Inland Empire Location
"Hard work, low pay, miserable conditions ... and more!"
Inland Empire Center Corpsmembers walk along the fire break of a controlled burn during fire training with the Bureau of Land Management.
The California Conservation Corps (CCC) - a state agency - is the oldest and largest state conservation corps program in the nation. From a small beginning, the CCC has grown to its current size with residential and nonresidential sites throughout the state.
Modeled after the original federal Civilian Conservation Corps created in 1933 by President Franklin Roosevelt, today's California program was signed into law by Governor Jerry Brown on July 7, 1976.
Located in San Bernardino County, the Inland Empire Center employs 95 nonresidential Corpsmembers. Crews and staff typically work a 10-hour day, Monday through Thursday, excluding spikes or emergencies. A “spike” is a project located at least two hours away from the base center and is typically in a remote area. Corpsmembers camp and work at these locations for eight straight days at a time.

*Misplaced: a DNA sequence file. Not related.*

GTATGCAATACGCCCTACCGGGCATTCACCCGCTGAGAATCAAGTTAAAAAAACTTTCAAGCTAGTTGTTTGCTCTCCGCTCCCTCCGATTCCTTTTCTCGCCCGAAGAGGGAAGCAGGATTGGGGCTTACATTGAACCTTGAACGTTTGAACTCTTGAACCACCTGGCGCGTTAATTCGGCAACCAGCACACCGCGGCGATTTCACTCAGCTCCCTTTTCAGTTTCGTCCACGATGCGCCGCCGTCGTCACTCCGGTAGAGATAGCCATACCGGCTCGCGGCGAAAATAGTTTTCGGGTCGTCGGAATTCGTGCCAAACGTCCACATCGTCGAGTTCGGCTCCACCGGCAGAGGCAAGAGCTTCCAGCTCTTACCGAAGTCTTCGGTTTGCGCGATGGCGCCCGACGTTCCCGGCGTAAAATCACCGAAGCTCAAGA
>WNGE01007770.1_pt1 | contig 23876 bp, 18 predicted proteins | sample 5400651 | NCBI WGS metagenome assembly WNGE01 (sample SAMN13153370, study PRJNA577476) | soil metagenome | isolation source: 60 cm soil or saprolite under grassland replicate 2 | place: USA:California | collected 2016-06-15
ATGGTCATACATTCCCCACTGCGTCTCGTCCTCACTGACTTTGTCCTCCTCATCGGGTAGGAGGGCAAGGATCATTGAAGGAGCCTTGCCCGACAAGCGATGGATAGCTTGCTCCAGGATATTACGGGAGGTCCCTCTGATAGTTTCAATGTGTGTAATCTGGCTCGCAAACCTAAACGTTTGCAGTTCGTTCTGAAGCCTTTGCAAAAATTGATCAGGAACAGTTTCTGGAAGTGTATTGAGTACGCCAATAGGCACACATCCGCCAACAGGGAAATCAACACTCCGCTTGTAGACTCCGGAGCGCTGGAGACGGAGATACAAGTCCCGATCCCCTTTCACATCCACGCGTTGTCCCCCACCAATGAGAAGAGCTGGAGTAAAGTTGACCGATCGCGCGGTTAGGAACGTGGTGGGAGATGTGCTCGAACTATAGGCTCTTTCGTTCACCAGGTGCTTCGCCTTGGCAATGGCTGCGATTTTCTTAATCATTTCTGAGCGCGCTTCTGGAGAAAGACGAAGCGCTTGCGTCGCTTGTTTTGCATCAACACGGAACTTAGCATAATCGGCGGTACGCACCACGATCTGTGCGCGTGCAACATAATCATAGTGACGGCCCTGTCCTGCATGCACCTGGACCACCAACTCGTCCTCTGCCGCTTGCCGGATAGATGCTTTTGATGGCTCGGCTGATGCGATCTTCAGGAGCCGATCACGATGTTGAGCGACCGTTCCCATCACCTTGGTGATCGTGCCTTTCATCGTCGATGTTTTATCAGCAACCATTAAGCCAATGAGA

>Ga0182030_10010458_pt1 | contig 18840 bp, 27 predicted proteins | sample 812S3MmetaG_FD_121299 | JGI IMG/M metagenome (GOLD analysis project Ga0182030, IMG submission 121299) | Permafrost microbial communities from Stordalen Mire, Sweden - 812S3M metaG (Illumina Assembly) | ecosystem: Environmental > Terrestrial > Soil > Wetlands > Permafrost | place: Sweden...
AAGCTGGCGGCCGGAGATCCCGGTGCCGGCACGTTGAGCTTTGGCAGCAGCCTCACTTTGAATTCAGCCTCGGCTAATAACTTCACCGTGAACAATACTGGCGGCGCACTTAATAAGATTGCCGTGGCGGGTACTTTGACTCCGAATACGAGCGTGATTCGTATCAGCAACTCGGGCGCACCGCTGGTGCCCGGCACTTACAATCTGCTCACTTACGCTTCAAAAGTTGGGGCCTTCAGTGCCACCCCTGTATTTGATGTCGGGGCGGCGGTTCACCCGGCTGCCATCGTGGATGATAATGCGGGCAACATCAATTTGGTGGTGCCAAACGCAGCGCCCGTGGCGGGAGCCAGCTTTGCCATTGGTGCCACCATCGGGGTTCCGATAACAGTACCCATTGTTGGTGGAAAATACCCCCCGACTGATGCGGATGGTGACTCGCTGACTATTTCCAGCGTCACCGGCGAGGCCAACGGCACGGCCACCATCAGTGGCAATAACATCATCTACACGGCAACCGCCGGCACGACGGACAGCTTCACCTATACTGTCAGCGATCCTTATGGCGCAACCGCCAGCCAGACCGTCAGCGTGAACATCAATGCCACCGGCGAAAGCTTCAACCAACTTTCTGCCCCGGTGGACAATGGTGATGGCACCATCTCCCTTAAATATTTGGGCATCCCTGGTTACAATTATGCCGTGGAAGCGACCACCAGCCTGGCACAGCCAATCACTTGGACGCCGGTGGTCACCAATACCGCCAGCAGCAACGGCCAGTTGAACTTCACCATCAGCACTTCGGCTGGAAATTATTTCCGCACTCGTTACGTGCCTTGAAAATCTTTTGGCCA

The center serves the largest geographic area in the CCC, extending from Riverside and San Bernardino counties, east to the Arizona/Nevada borders, and north to Mono County and the Eastern Sierra.
The center’s facility is nestled adjacent to the Santa Ana River in a quiet commercial complex. The floor plan includes a classroom, computer lab, community room, and offices and space essential to the operation.
The 215 and 10 freeways are near the center, and the Ontario International Airport is 20 minutes away. The weather ranges from the low 40’s in the winter to triple digits in the summer. Spring and fall provide moderate temperatures.
March 2016 - District Director Rhody Soria with CCC and Urban Corps Corpsmembers, joining Assemblymember Toni Atkins in Sacramento for the annual Corps Government Education Day.